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Chancery Holds That A General Partner Of A Limited Partnership Cannot Breach Fiduciary Duties It Does Not Owe

JER Hudson Group XXI LLC, et al. v. DLE Investors, LP, C.A. No. 2021-0478-MTZ (Del. Ch. May 2, 2022)
Under Delaware law, the purpose of a limited partnership and a general partner’s authority and fiduciary duties may be defined by the terms of a limited partnership agreement (“LPA”). In this post-trial decision, the Court of Chancery held, among other things, that a limited partner failed to prove fiduciary claims against a general partner because the partnership’s express purpose and the general partner’s fiduciary duties did not require it to take actions the limited partner alleged would be value-maximizing.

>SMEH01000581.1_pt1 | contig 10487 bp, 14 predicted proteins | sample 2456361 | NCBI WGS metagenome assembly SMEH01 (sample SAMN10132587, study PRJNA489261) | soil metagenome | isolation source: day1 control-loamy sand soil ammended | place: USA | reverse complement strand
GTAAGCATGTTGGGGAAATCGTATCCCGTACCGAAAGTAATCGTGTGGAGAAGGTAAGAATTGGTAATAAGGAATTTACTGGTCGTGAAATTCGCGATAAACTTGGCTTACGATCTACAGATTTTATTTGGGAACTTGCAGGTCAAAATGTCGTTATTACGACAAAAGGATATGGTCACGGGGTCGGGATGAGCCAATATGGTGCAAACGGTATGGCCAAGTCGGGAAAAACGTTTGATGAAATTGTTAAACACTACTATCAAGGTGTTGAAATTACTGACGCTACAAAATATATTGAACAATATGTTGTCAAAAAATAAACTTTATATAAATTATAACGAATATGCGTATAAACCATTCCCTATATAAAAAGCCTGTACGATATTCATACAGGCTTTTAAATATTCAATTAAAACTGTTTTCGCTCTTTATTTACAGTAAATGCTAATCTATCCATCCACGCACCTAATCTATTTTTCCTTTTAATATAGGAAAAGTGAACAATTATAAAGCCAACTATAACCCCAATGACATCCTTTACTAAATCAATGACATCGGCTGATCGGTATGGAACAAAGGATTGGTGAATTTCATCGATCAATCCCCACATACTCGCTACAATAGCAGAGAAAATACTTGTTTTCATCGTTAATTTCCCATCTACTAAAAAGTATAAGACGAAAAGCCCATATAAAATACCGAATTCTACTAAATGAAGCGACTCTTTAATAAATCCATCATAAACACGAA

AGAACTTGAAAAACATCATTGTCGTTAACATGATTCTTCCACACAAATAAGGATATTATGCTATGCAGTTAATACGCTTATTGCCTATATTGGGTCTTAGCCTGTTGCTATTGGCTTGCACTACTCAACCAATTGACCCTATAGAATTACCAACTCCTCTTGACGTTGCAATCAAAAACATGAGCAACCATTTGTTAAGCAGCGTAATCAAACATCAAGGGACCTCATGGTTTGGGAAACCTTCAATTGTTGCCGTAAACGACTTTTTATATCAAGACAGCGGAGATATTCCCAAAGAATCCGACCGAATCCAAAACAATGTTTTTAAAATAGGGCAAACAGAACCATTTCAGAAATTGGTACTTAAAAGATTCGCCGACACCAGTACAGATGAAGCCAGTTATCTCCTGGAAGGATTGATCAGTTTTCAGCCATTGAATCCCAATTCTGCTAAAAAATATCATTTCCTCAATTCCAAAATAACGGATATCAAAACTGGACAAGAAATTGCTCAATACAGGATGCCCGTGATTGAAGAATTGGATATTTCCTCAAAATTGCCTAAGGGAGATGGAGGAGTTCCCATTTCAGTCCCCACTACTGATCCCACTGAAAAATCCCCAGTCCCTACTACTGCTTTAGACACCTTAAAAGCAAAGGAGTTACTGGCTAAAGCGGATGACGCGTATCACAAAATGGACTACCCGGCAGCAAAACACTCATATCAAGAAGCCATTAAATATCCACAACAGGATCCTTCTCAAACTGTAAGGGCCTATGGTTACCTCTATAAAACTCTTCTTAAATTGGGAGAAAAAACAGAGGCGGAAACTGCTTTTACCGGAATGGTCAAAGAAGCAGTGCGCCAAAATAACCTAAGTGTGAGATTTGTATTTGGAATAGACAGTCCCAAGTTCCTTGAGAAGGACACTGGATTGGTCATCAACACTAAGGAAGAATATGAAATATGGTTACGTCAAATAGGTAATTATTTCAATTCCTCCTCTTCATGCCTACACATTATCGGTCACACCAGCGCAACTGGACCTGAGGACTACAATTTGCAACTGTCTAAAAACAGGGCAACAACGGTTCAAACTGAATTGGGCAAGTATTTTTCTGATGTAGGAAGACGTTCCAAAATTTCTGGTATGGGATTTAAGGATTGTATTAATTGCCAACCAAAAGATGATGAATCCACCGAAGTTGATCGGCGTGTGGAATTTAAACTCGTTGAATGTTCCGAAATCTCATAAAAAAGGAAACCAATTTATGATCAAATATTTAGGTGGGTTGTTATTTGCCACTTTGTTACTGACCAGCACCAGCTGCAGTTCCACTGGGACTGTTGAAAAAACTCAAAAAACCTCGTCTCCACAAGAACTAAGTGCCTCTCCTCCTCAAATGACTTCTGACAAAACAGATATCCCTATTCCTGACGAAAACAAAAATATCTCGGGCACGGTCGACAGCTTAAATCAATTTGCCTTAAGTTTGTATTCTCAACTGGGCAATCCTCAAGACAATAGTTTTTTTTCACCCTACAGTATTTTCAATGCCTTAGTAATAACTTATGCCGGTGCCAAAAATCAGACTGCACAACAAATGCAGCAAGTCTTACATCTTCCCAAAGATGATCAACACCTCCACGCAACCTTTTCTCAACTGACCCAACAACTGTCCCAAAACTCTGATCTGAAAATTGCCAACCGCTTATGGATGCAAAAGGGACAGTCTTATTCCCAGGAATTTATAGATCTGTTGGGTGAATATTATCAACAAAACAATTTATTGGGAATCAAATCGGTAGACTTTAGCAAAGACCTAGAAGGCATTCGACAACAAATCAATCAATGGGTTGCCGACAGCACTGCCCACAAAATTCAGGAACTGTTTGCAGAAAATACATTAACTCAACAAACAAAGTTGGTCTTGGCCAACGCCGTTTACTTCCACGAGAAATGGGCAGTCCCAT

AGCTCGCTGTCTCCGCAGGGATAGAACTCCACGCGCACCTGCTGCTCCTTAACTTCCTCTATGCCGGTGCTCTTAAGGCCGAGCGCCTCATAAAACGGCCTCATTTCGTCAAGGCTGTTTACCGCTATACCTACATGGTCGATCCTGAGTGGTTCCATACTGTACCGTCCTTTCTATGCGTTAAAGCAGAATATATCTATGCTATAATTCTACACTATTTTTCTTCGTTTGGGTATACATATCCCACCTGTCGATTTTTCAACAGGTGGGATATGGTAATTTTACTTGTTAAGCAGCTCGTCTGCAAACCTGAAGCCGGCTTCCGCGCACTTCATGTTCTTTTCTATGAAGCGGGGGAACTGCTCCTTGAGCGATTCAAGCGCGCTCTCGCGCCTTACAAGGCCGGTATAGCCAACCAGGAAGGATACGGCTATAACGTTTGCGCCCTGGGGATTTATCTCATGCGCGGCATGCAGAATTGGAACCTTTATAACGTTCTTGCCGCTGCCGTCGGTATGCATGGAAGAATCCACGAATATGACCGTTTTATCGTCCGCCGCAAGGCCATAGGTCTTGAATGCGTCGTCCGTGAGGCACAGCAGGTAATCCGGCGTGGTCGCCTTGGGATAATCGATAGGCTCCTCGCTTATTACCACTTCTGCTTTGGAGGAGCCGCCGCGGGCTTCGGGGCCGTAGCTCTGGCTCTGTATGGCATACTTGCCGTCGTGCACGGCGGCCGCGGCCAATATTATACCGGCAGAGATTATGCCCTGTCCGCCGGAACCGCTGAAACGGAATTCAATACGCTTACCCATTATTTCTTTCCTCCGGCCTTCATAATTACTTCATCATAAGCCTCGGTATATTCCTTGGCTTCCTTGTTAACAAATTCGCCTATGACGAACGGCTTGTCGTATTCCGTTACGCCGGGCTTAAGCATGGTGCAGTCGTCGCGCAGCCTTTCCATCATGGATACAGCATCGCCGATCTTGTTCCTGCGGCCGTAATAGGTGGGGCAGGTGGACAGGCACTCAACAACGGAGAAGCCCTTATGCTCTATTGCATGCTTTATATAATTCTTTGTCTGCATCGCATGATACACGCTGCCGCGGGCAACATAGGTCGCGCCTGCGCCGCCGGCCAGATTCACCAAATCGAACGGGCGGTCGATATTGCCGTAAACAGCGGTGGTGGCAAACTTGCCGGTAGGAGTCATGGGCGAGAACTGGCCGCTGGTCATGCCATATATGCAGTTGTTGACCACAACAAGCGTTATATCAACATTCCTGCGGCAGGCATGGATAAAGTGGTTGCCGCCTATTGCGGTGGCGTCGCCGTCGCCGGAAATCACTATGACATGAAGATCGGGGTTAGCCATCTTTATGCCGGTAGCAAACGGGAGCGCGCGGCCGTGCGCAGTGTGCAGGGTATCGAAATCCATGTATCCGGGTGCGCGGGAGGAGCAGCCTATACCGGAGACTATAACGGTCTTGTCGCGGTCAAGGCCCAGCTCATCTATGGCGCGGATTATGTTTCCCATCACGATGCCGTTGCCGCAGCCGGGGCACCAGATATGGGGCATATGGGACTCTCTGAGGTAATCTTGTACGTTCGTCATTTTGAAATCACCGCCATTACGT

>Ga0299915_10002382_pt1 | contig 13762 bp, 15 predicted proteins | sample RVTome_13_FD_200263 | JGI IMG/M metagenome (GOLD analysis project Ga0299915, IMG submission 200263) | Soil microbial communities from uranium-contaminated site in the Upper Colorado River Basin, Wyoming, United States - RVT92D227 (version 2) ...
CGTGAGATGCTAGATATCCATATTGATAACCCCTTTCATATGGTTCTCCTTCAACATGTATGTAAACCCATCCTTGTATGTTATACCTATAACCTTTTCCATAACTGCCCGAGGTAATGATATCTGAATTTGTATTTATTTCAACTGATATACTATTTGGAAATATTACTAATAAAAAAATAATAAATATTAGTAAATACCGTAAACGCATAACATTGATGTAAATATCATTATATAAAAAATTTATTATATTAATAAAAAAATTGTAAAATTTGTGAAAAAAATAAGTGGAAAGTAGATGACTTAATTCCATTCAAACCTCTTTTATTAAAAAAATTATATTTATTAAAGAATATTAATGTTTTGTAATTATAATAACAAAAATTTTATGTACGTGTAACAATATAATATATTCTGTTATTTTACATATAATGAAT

Specifically, the partnership’s purpose was to find investors to raise capital under a federal affordable housing program. In exchange, the investors received federal tax credits. Eventually, the property was sold to a nonprofit at a below-market price, as contemplated by the program and consistent with actions taken by similar partnerships. Rejecting the limited partner’s challenge to the sale, the Court reasoned that the general partner’s authority was limited by the partnership’s purpose. In a similar fashion, the LPA disclaimed the general partner’s fiduciary duties, except for the duty of “safekeeping and use of all funds and assets of the [partnership]…for the exclusive use of the [partnership].” With a purpose and duties so limited, the Court found that the general partner did not breach its fiduciary duties.



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